Search results for: new-orleans-rhythm-and-blues-after-katrina

New Orleans Rhythm and Blues After Katrina

Author : Michael Urban
File Size : 60.17 MB
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Music, magic and myth are elements essential to the identities of New Orleans musicians. The city's singular contributions to popular music around the world have been unrivaled; performing this music authentically requires collective improvisation, taking performers on sonorous sojourns in unanticipated, 'magical' moments; and membership in the city's musical community entails participation in the myth of New Orleans, breathing new life into its storied traditions. On the basis of 56 open-ended interviews with those in the city's musical community, Michael Urban discovers that, indeed, community is what it is all about. In their own words, informants explain that commercial concerns are eclipsed by the pleasure of playing in 'one big band' that disassembles daily into smaller performing units whose rosters are fluid, such that, over time, 'everybody plays with everybody'. Although Hurricane Katrina nearly terminated the city, New Orleans and its music—in no small part due to the sacrifices and labors of its musicians—have come back even stronger. Dancing to their own drum, New Orleanians again prove themselves to be admirably out of step with the rest of America.

Rhythm and Blues in New Orleans

Author : John Broven
File Size : 68.17 MB
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A chronicle of the rise and development of a unique musical form. Inducted into the Blues Foundation's Blues Hall of Fame under its original title Walking to New Orleans, this fascinating history focuses on the music of major R&B artists and the crucial contributions of the New Orleans music industry. Newly revised for this edition, much of the material comes firsthand from those who helped create the genre, including Fats Domino, Ray Charles, and Wardell Quezergue.

A Blues Bibliography

Author : Robert Ford
File Size : 31.65 MB
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This book provides a sequel to Robert Ford's comprehensive reference work A Blues Bibliography, the second edition of which was published in 2007. Bringing Ford's bibliography of resources up to date, this volume covers works published since 2005, complementing the first volume by extending coverage through twelve years of new publications. As in the previous volume, this work includes entries on the history and background of the blues, instruments, record labels, reference sources, regional variations, and lyric transcriptions and musical analysis. With extensive listings of print and online articles in scholarly and trade journals, books, and recordings, this bibliography offers the most thorough resource for all researchers studying the blues.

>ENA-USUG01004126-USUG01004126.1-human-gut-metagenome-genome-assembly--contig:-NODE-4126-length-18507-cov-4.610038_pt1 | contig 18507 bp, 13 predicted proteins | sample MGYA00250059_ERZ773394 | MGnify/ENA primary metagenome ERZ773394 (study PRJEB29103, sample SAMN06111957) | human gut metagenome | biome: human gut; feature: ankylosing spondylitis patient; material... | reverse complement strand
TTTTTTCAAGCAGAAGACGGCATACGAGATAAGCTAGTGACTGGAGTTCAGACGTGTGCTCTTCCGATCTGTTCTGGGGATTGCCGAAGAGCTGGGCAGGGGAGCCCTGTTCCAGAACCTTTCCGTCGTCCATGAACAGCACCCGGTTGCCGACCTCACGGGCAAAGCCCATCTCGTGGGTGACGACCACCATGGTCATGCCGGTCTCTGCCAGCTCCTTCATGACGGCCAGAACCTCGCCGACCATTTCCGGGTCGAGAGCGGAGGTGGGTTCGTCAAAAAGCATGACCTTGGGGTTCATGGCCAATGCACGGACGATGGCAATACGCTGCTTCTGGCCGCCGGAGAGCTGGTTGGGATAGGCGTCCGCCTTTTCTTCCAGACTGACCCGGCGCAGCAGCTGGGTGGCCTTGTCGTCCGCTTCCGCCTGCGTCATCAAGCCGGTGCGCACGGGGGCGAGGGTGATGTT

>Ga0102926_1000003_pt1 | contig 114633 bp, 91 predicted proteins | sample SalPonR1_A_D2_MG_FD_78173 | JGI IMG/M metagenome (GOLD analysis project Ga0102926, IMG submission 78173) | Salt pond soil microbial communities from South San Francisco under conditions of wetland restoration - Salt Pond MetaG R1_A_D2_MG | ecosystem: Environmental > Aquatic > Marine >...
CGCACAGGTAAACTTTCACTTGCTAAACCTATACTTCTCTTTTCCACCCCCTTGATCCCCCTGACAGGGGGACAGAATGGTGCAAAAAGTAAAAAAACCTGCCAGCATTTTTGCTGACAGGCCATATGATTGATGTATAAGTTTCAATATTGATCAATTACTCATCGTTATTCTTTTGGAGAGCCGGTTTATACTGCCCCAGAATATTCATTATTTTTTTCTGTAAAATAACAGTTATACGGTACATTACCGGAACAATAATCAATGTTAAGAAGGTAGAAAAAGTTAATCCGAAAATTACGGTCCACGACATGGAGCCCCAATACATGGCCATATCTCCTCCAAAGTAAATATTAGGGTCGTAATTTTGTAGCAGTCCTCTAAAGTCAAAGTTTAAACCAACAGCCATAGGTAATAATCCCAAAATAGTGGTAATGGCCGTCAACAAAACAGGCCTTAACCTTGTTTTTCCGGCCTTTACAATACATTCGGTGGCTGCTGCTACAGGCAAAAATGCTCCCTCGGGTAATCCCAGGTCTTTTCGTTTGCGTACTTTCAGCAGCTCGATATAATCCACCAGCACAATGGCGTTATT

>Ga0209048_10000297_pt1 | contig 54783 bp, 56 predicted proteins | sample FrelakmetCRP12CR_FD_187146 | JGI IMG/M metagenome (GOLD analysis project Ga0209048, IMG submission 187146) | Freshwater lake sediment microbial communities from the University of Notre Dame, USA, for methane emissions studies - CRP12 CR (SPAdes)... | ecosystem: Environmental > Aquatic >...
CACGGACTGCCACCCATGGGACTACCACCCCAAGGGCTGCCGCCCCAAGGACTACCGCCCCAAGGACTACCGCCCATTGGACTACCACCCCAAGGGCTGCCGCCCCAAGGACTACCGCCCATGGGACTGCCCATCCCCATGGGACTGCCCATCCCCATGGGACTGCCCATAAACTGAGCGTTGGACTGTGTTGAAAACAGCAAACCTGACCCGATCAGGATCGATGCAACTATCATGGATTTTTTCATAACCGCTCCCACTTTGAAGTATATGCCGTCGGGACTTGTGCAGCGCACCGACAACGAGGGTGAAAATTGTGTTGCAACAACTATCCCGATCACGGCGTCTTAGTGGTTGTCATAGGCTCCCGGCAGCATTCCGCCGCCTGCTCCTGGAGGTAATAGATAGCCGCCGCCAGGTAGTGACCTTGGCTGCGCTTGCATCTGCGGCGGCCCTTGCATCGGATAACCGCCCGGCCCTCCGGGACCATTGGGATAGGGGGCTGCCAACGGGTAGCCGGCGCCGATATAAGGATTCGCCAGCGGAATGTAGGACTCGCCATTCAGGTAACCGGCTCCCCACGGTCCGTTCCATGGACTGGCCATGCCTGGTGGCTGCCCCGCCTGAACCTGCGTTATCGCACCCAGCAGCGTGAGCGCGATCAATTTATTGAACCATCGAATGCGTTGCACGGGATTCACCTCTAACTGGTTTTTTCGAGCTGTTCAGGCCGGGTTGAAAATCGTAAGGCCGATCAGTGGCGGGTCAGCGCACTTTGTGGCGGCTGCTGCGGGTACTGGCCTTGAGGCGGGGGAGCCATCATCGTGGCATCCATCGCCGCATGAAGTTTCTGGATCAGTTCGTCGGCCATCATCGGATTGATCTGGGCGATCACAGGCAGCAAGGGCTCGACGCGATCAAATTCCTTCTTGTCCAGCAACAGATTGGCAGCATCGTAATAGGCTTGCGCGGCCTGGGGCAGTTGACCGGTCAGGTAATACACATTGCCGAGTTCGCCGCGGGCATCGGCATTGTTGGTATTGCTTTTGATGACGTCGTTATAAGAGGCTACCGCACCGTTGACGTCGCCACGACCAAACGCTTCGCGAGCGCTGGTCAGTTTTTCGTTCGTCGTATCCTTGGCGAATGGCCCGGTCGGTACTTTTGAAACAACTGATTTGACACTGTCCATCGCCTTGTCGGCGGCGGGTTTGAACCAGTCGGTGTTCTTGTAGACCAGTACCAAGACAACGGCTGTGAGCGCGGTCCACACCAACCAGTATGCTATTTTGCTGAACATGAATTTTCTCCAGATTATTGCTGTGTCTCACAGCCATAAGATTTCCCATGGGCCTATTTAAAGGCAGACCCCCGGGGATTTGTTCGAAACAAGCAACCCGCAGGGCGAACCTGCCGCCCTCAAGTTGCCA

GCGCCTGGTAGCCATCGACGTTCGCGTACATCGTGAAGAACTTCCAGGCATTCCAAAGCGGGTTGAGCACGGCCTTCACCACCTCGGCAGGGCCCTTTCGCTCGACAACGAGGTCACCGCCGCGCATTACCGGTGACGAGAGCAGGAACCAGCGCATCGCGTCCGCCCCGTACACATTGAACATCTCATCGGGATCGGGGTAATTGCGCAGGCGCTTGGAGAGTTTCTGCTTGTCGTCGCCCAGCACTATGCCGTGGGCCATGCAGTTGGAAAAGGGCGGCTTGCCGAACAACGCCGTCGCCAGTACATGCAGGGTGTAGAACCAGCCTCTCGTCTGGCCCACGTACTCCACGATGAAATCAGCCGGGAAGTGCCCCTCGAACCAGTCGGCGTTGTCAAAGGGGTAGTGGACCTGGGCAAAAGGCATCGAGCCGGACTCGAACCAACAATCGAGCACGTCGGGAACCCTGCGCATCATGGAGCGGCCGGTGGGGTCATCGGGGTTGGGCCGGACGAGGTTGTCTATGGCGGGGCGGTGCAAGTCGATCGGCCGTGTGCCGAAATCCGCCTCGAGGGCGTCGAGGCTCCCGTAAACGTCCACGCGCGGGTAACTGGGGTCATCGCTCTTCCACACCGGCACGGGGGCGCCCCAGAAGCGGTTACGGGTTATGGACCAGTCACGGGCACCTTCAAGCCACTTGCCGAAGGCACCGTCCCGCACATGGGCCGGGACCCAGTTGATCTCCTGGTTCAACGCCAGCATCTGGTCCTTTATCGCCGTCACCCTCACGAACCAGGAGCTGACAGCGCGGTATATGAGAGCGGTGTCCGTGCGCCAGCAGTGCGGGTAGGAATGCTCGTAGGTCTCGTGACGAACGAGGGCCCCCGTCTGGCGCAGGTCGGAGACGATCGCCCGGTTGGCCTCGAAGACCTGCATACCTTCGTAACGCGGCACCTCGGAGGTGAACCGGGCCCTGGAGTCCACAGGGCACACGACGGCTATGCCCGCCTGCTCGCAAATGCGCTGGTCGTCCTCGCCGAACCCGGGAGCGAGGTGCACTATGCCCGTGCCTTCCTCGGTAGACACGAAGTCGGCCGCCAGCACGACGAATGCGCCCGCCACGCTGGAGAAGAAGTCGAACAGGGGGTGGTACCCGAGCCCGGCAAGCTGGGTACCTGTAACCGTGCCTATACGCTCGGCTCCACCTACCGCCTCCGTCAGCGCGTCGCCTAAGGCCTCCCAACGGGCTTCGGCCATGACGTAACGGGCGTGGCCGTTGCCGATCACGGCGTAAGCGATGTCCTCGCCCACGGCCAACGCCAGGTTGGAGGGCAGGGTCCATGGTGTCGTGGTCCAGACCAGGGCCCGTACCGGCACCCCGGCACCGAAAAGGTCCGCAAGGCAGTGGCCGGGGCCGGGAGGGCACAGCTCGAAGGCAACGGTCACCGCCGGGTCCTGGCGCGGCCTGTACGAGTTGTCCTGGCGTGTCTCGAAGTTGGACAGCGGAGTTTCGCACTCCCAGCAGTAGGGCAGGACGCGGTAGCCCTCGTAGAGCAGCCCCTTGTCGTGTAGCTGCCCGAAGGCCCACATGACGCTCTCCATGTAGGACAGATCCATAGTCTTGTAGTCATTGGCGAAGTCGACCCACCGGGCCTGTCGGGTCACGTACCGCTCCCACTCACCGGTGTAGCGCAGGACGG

Jimi Hendrix and the Cultural Politics of Popular Music

Author : Aaron Lefkovitz
File Size : 64.11 MB
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This book, on Jimi Hendrix’s life, times, visual-cultural prominence, and popular music, with a particular emphasis on Hendrix’s relationships to the cultural politics of race, gender, sexuality, ethnicity, class, and nation. Hendrix, an itinerant “Gypsy” and “Voodoo child” whose racialized “freak” visual image continues to internationally circulate, exploited the exoticism of his race, gender, and sexuality and Gypsy and Voodoo transnational political cultures and religion. Aaron E. Lefkovitz argues that Hendrix can be located in a legacy of black-transnational popular musicians, from Chuck Berry to the hip hop duo Outkast, confirming while subverting established white supremacist and hetero-normative codes and conventions. Focusing on Hendrix’s transnational biography and centrality to US and international visual cultural and popular music histories, this book links Hendrix to traditions of blackface minstrelsy, international freak show spectacles, black popular music’s global circulation, and visual-cultural racial, gender, and sexual stereotypes, while noting Hendrix’s place in 1960s countercultural, US-exceptionalist, cultural Cold War, and rock histories.